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New Zealand’s F&B exporters face a number of barriers when accessing Southeast Asian markets – not all of them geographical. Cameron Gordon explains the issues and tables some potential solutions.

Walking through Gourmet Market recently, which is the crown jewel of food and beverage (F&B) retail in the ultra plush Paragon Mall in Bangkok, a familiar question came to mind. Where are all the New Zealand products? The shelves are lined with premium imported products, especially from Australia and the US. We, on the other hand, are conspicuous by our absence.
Sure, if I was in a Tesco Lotus Hypermarket or one of the other mass market retailers here, it would be perfectly understandable. Given the nature of our F&B exports, very few New Zealand suppliers’ products are relevant in these mass-market channels. Our scale, costs of production and high freight costs mean that most of the goods shipped out of New Zealand are considered premium when they reach countries like Thailand.
However, stores such as Gourmet Market and Central Food Hall, the equivalent to New Zealand’s gourmet retailers such as Nosh, cater to wealthy Thai and expat consumers who are prepared to pay top dollar for imported items. So there is no reason from a product standpoint why more New Zealand brands should not be occupying prominent positions in these stores.
We have a wealth of F&B suppliers who are keen to export to markets such as Thailand, so why aren’t their products lining the shelves?
The answer, according to the dozens of F&B importers we work with, is fairly obvious. There’s just too much commercial risk.
New Zealand’s geographic position in the world is, by many measures, an advantage. Our isolation means that we breathe clean air, drink clean water and grow produce of a quality that few countries can rival.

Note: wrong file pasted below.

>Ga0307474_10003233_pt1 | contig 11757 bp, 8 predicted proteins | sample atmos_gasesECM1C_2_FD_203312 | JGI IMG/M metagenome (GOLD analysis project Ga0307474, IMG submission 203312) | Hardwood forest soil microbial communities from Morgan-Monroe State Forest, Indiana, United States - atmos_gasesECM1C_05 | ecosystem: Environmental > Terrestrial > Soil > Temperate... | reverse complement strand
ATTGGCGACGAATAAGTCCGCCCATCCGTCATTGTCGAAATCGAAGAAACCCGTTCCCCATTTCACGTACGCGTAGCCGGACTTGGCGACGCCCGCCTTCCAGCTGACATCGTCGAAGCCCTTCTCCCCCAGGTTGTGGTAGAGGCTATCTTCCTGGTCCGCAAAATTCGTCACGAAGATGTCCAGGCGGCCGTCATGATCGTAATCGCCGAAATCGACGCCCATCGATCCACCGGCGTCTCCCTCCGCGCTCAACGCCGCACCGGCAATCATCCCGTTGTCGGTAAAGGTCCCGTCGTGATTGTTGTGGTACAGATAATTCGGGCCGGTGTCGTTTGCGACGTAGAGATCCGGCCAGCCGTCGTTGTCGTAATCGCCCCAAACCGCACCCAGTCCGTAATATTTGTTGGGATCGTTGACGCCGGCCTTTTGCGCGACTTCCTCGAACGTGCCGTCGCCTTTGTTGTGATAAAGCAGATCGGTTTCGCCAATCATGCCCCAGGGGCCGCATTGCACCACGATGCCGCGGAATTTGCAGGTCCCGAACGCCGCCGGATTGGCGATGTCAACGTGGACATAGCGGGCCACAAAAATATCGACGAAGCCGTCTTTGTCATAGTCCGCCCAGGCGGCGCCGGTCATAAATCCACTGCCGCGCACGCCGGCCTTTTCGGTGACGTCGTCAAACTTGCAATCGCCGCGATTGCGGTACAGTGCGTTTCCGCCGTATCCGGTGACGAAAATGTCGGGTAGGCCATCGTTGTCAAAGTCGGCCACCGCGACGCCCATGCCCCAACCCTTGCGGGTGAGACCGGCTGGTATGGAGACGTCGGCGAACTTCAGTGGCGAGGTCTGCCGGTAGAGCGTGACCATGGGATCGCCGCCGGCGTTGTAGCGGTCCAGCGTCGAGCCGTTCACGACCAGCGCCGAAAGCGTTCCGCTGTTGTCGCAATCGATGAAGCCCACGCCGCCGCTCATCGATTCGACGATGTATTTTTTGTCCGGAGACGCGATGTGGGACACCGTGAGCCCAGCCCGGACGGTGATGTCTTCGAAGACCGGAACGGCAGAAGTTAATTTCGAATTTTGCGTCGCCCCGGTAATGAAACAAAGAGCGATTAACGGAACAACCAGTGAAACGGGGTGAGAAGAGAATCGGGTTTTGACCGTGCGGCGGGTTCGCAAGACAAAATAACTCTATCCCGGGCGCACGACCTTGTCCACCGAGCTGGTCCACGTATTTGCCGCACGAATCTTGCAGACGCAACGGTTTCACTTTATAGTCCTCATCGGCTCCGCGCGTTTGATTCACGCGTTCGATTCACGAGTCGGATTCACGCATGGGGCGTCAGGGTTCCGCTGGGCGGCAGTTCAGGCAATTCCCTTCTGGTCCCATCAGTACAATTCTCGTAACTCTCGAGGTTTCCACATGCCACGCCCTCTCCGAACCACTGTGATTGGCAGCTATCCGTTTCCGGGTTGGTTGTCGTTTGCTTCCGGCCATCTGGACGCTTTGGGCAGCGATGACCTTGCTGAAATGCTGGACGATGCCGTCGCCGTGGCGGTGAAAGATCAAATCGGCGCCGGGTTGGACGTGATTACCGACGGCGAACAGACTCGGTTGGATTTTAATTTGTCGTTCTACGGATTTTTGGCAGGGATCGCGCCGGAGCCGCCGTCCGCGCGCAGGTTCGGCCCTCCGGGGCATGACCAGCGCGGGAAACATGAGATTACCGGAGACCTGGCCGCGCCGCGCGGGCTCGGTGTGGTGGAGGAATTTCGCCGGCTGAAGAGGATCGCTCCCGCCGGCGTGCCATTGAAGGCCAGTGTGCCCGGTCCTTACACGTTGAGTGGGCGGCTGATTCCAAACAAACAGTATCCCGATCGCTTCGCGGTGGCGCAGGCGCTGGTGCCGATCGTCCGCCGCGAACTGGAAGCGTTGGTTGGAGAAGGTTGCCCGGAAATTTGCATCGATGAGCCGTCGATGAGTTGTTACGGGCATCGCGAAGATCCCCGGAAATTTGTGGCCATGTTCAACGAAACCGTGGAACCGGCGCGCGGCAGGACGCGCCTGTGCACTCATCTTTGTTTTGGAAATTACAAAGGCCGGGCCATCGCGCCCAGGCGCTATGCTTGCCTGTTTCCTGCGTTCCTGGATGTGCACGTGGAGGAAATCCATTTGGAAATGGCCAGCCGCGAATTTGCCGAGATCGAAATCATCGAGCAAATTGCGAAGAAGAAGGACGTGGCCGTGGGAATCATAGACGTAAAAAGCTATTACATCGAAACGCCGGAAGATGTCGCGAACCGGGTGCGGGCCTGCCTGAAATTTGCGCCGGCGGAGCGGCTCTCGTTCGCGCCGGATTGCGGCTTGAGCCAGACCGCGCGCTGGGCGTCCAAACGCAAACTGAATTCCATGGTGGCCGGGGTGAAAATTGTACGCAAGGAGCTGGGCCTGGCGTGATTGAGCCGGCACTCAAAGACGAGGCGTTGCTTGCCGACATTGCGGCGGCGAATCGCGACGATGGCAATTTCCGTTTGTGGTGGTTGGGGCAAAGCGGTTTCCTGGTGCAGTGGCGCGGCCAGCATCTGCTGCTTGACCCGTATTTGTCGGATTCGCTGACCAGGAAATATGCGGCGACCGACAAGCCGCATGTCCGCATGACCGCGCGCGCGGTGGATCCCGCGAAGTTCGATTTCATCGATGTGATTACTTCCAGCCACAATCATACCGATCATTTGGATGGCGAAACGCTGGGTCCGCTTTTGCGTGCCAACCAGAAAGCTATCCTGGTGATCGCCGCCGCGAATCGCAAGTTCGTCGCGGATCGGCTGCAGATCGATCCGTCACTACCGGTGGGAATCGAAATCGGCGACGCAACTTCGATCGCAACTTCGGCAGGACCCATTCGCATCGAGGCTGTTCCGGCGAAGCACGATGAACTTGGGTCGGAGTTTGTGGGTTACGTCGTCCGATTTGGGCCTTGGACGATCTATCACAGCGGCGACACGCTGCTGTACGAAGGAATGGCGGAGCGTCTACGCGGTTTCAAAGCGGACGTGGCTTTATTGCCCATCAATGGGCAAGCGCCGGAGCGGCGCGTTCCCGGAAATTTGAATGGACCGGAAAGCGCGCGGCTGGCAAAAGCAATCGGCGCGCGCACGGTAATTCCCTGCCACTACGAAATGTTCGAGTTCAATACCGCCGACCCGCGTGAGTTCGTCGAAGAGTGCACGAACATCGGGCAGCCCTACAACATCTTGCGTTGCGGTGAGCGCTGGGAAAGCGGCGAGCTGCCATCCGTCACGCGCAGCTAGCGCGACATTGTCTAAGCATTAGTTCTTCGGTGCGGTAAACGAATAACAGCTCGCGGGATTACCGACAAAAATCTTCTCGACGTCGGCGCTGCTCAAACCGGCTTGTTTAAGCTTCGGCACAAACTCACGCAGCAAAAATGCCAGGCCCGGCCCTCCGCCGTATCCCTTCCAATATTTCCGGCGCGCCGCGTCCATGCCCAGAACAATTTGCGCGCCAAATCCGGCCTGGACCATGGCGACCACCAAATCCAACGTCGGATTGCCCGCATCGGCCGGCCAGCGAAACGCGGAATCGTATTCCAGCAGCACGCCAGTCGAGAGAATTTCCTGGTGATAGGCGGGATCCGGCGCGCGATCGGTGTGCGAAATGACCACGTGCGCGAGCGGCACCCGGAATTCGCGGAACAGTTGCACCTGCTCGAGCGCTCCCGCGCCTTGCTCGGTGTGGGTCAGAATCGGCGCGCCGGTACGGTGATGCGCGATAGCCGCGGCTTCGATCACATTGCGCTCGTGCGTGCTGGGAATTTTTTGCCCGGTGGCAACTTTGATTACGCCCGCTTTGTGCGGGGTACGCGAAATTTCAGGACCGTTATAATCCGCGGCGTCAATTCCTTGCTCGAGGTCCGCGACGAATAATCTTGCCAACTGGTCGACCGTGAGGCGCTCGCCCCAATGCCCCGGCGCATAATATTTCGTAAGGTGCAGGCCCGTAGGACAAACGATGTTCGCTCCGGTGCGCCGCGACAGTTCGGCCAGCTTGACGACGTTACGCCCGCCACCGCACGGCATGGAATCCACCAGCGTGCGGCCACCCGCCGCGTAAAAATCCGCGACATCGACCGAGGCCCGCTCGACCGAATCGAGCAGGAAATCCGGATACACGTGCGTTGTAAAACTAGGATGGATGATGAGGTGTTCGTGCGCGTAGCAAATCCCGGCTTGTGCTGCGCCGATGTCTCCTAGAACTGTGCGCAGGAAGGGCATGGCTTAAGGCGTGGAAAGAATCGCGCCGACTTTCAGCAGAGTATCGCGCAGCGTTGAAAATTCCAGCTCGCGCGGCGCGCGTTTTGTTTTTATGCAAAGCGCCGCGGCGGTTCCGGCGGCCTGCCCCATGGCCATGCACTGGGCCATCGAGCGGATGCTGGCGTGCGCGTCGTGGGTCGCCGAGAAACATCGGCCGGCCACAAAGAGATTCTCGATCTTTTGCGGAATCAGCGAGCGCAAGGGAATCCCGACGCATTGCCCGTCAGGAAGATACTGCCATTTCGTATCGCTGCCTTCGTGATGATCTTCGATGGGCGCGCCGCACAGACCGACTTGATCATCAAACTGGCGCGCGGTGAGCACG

But, from the perspective of F&B importers throughout Southeast Asia, our being small and far away simply means it costs more to bring the products into the market.
The cost of air freight can be as much as twice as expensive as that from Australia and the services are far less frequent. There are also no LCL (Less than Container Load) chilled or frozen services from New Zealand, which means that your importer has to purchase FCL (Full Container Load) volumes from the outset. For new, untested items this sort of volume presents substantial risk that few are willing to take on. No one wants to be left holding the baby if steady sales do not eventuate.

Reducing the risk
If we are going to grow our export sales, how do we deal with these issues? How can we reduce the risk for the would-be importer?
One suggestion that has been broached is to introduce a Government-funded freight subsidy for New Zealand F&B exporters during the initial stages of each export/import partnership. Such a subsidy would reduce market entry costs and effectively lower the risks for companies looking to partner with New Zealand exporters, especially in niche or short shelf-life categories.